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Posted by on May 27, 2012 in Boat Equipment, Marine Electronics, News and Events, UK, US |

Five Tips for Choosing the Best LCD Screen

When it comes to fishfinders and chartplotters, all pixels are not created equal.

When you pick out a fishfinder, chartplotter, or MFD, you want to get the best LCD screen you can. Some look great in the sun and the shade, but others fade out when viewed from an angle, scratch easily, or are just plain dim. How can you tell what’s what? Keep these five tips in mind.

If you plan on splitting the screen between multiple functions, a bigger LCD screen will serve you better.

If you plan on splitting the screen between multiple functions, a bigger LCD screen will serve you better.

1. Get the most pixels possible. More pixels equals better resolution. When you zoom in on screens with a low pixel count, details become blocky and “pixellated.”

2. Glass beats plastic. Bonded-glass screens tend to last longer and provide a crisper view. Plastic LCD, on the other hand, can become scratched up after a few seasons of use.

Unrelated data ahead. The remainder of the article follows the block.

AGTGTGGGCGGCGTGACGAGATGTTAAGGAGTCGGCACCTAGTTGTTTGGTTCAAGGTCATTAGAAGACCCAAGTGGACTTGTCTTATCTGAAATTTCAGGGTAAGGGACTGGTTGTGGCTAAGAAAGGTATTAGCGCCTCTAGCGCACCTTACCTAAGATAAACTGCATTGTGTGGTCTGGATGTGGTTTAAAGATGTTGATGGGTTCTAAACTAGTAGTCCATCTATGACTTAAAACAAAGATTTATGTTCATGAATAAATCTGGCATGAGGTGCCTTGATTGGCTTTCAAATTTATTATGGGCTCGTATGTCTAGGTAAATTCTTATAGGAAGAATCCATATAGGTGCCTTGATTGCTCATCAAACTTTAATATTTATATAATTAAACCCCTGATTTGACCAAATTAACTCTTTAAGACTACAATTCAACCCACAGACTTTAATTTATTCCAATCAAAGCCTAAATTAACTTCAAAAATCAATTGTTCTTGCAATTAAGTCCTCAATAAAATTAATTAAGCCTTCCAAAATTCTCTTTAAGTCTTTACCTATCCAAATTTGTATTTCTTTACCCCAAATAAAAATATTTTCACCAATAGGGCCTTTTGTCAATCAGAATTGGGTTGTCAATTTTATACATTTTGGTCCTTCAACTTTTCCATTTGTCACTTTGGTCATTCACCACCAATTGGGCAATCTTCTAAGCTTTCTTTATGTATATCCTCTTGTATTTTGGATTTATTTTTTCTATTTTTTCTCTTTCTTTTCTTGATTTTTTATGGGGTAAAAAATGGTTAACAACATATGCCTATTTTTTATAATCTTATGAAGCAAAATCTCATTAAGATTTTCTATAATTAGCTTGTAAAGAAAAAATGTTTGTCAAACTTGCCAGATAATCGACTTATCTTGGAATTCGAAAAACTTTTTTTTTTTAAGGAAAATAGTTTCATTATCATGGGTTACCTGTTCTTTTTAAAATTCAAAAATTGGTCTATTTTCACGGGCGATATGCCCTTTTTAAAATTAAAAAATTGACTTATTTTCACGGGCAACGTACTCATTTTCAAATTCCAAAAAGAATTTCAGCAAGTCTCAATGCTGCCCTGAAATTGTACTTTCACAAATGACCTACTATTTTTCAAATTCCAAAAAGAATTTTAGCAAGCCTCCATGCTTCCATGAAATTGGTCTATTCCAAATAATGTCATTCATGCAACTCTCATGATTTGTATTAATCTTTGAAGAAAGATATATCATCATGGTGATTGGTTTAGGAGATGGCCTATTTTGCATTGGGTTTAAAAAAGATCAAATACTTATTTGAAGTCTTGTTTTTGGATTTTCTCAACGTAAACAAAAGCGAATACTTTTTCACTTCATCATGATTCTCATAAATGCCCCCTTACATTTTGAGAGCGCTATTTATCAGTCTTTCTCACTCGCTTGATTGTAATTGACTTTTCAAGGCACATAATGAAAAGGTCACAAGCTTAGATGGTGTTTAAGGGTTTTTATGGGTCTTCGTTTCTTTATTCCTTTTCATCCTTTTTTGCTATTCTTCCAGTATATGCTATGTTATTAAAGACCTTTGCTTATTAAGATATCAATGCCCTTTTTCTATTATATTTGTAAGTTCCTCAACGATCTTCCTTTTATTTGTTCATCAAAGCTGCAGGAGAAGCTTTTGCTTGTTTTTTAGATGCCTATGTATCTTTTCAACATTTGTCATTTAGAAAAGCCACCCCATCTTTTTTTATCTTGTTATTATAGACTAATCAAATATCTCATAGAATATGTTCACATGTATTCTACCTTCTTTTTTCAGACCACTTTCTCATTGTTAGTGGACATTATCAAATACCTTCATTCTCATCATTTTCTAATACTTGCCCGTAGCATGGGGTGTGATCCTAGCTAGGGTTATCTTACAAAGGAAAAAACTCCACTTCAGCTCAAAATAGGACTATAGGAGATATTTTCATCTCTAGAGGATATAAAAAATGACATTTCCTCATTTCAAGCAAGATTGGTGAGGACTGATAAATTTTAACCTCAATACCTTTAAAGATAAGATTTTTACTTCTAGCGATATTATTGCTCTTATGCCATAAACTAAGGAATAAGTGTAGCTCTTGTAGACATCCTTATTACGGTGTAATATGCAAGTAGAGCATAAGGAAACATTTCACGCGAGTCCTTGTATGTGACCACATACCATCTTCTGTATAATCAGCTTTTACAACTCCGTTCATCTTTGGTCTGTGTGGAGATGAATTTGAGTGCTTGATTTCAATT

3. Watch for wash-out. Some inexpensive displays “wash out” and become hard to see in direct sunlight. You can test this in the store with a powerful handheld light. Just shine it on the display and see how it affects the view.

4. Watch for angled views. The ability to view from an angle ranges from nearly 180 degrees to a blank screen whenever you move slightly off-center. Luckily, again, you can test this one out in the store. Simply move off to the sides, and take note of when the screen blanks out. Be sure to wear your sunglasses as you do this test, because wearing polarized sunglasses can affect screen viewability.

5. Size matters. Especially when it comes to MFDs, where you’ll likely split the screen between two or more functions, bigger is always better… and more expensive, of course. As a rule of thumb, remember that a 7” diagonal screen is really the minimum that can be split, and still be used for multiple functions. A 9” screen is a lot better. If you plan to split between three different views (say, chartplotter, fishfinder, and radar) on a single unit, a 12” model is in order.

-Lenny Rudow